Apple’s iPhone and iPod touch are still among the top three mobile devices used in the U.S. and U.K. according to a new report from mobile ad network JiWire released Tuesday, but they’re shedding market share. Luckily for Apple, the iPad, which rounds out the top three, is still experiencing positive share growth.
Apple’s iPhone dominated ad requests from JiWire’s mobile network in both markets during the third quarter of 2011, despite giving up a bit of market share. In the U.S., the iPhone accounted for 41.9 percent of all ads served, down 1.8 percent from the previous quarter. In the U.K., it took 50.6 percent of all ad requests. In both markets, iOS easily beat out other competing mobile platforms, with 79.9 percent of request in the U.S. and 71.1 percent in the U.K. JiWire’s data is gathered from mobile users connecting via public Wi-Fi locations, which means that its reports cover mainly traffic outside of the home, likely with a high percentage of business travellers. Millennial Media sees different results from its advertising network.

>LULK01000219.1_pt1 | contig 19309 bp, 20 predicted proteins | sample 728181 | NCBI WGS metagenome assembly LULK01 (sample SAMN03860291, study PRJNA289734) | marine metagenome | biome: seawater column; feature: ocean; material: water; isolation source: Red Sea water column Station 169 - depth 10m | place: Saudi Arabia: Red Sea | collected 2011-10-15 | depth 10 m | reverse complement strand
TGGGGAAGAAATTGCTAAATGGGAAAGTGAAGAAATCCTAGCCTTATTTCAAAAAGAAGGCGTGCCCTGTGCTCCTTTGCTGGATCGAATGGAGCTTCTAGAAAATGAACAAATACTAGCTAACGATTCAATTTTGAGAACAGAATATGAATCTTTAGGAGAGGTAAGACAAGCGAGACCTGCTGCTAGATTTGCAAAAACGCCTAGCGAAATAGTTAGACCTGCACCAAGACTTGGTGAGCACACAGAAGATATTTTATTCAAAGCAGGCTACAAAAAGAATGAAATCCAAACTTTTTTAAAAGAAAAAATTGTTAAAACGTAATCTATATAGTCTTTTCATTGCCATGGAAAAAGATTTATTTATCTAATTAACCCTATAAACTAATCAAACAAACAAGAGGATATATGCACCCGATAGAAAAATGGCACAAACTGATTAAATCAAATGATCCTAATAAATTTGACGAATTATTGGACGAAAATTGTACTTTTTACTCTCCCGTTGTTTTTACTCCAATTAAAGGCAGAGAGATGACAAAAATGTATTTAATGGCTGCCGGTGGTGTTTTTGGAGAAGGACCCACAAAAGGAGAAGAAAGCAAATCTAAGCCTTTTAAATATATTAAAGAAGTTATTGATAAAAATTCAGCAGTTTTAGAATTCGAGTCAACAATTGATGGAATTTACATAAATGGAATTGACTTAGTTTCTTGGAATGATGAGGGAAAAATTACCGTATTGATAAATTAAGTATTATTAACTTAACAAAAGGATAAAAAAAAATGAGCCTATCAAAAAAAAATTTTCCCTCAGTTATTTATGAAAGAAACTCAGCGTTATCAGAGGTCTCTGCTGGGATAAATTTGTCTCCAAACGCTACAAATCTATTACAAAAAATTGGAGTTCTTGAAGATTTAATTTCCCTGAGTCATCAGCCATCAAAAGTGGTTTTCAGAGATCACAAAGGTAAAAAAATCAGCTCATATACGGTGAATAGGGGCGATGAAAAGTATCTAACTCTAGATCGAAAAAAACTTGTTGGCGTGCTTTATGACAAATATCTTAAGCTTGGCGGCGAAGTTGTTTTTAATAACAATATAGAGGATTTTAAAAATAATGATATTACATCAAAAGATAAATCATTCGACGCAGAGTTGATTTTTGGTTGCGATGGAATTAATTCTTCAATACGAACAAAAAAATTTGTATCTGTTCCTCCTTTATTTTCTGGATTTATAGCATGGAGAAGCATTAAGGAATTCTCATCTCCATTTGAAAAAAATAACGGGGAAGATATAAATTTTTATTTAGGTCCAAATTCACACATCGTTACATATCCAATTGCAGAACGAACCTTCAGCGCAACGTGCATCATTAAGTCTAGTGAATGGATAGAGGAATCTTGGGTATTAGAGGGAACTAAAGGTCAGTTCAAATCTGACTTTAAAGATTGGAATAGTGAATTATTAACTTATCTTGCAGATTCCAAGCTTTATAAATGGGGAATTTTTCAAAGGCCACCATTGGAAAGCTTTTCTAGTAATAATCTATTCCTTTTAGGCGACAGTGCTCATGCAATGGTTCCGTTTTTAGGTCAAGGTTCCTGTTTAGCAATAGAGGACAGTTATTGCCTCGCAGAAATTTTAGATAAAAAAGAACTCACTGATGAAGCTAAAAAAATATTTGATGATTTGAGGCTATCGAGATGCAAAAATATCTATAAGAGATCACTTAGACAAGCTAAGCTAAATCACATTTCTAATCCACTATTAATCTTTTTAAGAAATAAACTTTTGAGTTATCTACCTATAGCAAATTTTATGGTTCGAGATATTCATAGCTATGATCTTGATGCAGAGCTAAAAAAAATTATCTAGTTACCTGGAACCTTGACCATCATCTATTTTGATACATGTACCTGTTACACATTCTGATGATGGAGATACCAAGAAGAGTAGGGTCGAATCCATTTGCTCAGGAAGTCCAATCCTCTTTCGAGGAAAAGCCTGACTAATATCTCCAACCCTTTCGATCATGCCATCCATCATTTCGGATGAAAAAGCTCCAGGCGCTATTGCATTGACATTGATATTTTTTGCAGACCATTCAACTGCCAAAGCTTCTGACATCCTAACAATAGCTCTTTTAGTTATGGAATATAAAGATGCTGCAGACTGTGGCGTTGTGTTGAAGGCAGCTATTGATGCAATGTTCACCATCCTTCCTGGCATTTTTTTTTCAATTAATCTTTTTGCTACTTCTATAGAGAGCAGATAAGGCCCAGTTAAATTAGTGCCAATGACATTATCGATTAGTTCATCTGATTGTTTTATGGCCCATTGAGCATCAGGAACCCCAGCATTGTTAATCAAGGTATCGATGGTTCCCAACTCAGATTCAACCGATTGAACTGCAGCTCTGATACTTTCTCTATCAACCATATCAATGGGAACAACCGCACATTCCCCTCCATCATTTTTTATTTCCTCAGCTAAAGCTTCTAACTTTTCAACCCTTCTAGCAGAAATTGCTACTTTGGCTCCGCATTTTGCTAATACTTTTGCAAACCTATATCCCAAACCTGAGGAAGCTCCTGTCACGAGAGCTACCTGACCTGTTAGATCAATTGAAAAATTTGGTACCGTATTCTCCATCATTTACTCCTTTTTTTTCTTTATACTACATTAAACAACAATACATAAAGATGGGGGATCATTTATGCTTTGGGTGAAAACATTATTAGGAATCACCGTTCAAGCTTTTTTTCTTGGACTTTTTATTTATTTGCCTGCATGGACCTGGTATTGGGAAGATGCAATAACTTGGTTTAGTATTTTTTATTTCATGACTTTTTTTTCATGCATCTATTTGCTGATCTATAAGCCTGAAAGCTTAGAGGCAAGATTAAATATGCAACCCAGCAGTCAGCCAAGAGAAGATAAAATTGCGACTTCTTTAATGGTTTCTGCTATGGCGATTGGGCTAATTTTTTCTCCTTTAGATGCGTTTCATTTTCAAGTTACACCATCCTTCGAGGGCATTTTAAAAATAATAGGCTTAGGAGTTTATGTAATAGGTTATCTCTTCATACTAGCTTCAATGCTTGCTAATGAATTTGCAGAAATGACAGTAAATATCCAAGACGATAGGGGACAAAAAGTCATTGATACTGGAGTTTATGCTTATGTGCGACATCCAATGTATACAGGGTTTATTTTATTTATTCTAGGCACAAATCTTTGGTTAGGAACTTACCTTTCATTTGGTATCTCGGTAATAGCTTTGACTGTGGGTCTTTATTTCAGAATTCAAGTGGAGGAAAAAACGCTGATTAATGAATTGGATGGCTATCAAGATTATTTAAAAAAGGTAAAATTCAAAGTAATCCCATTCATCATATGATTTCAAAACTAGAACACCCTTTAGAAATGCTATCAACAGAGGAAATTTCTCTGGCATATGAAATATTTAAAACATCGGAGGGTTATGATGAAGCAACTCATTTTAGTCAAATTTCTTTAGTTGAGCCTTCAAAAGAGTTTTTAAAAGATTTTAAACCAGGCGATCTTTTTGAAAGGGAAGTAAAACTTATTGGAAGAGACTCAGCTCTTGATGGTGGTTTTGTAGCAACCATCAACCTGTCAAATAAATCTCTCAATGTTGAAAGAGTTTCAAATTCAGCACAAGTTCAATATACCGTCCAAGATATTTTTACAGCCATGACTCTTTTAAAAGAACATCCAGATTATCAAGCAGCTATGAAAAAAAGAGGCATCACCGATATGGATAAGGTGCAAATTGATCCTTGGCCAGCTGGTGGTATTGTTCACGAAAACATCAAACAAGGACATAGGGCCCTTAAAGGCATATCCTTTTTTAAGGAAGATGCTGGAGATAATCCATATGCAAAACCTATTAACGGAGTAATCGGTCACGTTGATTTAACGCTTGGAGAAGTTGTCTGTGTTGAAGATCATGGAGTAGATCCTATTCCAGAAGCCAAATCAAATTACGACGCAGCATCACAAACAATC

In both cases, however, iOS as a platform dropped, by 2.0 percent in the U.S. and 6.5 percent in the U.K. The losses were in spite of 2.9 and 2.3 percent gains in the share of ads delivered to the iPad in the U.S. and U.K. respectively. Surprisingly, the platform benefitting most from Apple’s drop isn’t necessarily Android. In the U.S., for instance, Android climbed by just 0.5 percent in ads viewed, while Windows Phone was up 1.2 percent. In the U.K., too, Windows Phone rose 5.5 percent, compared to Android’s more modest gain of 1.5 percent. Might this indicate the very early stages of the emergence of a truly competitive third mobile platform? Increased ad spend could attract more developer attention for Microsoft’s mobile OS.
The iPad’s gain is good for Apple, since it slows the rate at which the company loses ground to the competition, but it’s also good news for mobile commerce, since JiWire finds that 82 percent of tablet users are willing to buy directly from their devices, versus just 76 percent of smartphone owners, and that 67 percent of tablet owners spend $50 or more, while only 57 percent of smartphone owners and 52 percent of those on notebooks are willing to do the same.
As you can see from the numbers, Apple still has by far the lion’s share of mobile ad market share according to JiWire’s numbers, and while it is losing ground, it at least doesn’t appear to be doing so to the exclusive benefit of just one major competitor, like Android.